The film farce awards
So many film awards and yet India doesn?t have an equivalent to Oscars.india Updated: Mar 04, 2006 18:45 IST
Rani Mukerji must be doing it in her sleep by now: Clutching that best actress trophy on a glitzy stage and thanking everyone from her mom, dad, friends, director, producer, make-up guy, spot boy, pet dog and cat, to that sparrow on her window sill that hasn’t given her bird flu.
Rani’s remarkable act in Black has won her all the popular awards this season so far- at least four have already been conducted, and at least another four are coming up over the next few months. Which means, given the boring predictability of the outcome every time, Rani will repeat more or less the same speech (language and syntax changed, of course) at least four more times this year.
It’s a circus
Rani Mukerji isn’t the issue here - she deserves every accolade and more for her Black show. The question is: Do we really need this bombing of award ceremonies on TV?
At last count, there were eight popular annual awards — IIFA Awards, Zee Cine Awards, Screen Awards, Samsung Viewer’s Choice Awards, Apsara Awards, Bollywood Awards (held in the US) and Filmfare Awards. At the rate they are growing, we’ll have an award night every month soon.
“It’s a media circus, virtually,” says a leading actor on grounds of anonymity, one of several leading names from various fields in Bollywood who boycott such popular awards. “Most of these awards are backed by media houses, reportedly with vested interests. You hear accounts of actors ‘buying’ trophies. With so many awards being given away every year, all of them lose their relevance anyway.”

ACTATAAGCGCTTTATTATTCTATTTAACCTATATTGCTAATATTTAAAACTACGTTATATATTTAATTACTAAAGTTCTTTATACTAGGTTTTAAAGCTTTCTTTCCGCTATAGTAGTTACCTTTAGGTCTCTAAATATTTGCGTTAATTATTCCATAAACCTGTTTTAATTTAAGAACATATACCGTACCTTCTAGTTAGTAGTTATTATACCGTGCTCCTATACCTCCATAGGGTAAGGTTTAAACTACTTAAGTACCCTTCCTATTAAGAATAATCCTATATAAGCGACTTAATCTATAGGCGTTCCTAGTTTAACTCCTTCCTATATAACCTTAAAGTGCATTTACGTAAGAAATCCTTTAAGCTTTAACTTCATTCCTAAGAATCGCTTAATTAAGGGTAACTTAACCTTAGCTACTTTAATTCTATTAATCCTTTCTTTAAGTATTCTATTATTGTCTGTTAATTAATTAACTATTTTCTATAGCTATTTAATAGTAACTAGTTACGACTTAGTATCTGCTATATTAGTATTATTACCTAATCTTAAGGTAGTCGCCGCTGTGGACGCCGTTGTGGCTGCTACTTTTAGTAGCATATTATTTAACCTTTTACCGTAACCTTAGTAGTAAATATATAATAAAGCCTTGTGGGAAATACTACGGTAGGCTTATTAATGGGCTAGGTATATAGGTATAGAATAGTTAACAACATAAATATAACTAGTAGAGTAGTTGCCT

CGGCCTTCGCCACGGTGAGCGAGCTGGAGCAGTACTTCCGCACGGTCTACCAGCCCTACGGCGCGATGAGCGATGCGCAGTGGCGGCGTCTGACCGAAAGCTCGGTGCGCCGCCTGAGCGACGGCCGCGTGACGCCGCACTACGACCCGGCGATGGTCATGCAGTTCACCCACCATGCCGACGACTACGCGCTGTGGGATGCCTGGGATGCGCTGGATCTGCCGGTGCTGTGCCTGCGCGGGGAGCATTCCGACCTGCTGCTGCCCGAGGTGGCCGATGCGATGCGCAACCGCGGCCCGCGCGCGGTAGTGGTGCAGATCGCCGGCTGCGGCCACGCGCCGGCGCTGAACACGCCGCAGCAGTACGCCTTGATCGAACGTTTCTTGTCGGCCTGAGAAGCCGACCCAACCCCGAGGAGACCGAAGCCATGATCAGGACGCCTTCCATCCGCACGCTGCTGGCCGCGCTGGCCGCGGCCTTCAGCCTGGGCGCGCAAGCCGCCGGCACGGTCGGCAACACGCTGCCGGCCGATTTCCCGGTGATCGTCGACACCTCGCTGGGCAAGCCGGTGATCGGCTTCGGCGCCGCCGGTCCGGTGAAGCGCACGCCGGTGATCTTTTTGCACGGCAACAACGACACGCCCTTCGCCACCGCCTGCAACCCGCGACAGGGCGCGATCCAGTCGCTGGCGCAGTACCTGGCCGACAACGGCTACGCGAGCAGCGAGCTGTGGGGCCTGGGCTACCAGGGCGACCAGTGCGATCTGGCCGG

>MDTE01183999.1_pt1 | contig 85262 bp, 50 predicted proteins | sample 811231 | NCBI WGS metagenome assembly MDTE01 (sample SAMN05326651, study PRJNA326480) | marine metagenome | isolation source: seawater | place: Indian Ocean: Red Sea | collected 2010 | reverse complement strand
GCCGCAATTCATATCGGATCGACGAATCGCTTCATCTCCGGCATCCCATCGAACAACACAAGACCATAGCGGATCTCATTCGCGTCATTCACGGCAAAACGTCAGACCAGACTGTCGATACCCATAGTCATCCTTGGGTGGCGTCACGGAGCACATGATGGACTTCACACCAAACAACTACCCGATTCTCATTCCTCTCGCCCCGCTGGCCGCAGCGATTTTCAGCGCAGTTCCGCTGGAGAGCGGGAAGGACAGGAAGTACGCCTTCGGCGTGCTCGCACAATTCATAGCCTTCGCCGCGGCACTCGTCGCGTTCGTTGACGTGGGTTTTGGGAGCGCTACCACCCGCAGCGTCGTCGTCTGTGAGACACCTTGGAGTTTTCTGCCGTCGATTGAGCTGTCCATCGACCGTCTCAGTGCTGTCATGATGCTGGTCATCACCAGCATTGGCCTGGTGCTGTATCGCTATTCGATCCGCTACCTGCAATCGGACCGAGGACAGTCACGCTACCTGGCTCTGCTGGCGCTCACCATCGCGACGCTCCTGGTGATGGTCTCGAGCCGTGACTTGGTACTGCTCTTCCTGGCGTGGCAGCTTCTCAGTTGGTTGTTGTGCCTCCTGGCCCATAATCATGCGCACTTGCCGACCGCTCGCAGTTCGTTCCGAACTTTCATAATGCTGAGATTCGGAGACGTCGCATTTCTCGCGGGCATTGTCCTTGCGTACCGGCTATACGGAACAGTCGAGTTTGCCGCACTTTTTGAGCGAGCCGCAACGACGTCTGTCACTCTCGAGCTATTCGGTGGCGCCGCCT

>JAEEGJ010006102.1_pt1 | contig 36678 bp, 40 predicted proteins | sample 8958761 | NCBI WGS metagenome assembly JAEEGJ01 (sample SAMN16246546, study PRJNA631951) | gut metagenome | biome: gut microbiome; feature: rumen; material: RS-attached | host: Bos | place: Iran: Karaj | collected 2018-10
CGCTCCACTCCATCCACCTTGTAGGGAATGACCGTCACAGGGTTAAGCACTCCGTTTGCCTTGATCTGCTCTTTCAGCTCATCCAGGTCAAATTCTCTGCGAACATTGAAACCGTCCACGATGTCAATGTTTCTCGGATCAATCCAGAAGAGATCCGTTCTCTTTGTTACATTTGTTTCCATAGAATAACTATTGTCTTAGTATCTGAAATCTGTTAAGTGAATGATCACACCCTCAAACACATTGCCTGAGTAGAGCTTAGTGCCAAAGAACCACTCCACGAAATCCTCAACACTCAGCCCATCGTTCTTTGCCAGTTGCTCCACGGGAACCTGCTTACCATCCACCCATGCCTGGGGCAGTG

|Rani Mukherji and Rekha at the IIFA awards last year.|
Wanted: Indian Oscars
Obviously, what the industry needs is that one respectable award ceremony — something in the line of the Oscars in Hollywood. The Film Producers’ Guild of India started the Apsara Awards with that intention (voting here is done by industry folks, just like at the Oscars), but the Apsaras have failed to make a dent so far. They simply get lost amid the cluster of awards. The fact that our National Awards, despite being the biggest honour in cinema still, have been reduced to boring,
affair doesn’t help much either.
Recipe for tamasha
Says filmmaker Madhur Bhandarkar, who has won National Awards for Chandni Bar and Page 3: “The National Awards are too traditional as a ceremony, and- despite giving recognition to Bollywood stuff in recent years- that’s the reason they lose out to these filmi awards when it comes to popularity.”
On the dam-burst of popular awards, Madhur adds: “With TV dominating everything, every channel wants a piece of the action. So, more the awards you have the merrier. I don’t think the public remembers who’s winning what. They are just pleased to watch the stars, all the live performances on stage. It’s multistarrer entertainment on TV.”
Entertainment is fine, but does winning these awards boost a film or a star’s prospects? “Unlike what an Oscar victory can do to a Hollywood star or film, none of these awards actually help further careers in Bollywood,” feels trade analyst Komal Nahta.
So why do most stars still turn up at these dos, decked in their designer best? “Whoever doesn’t like an ego boost, more so in unpredictable showbiz?” quips Nahta.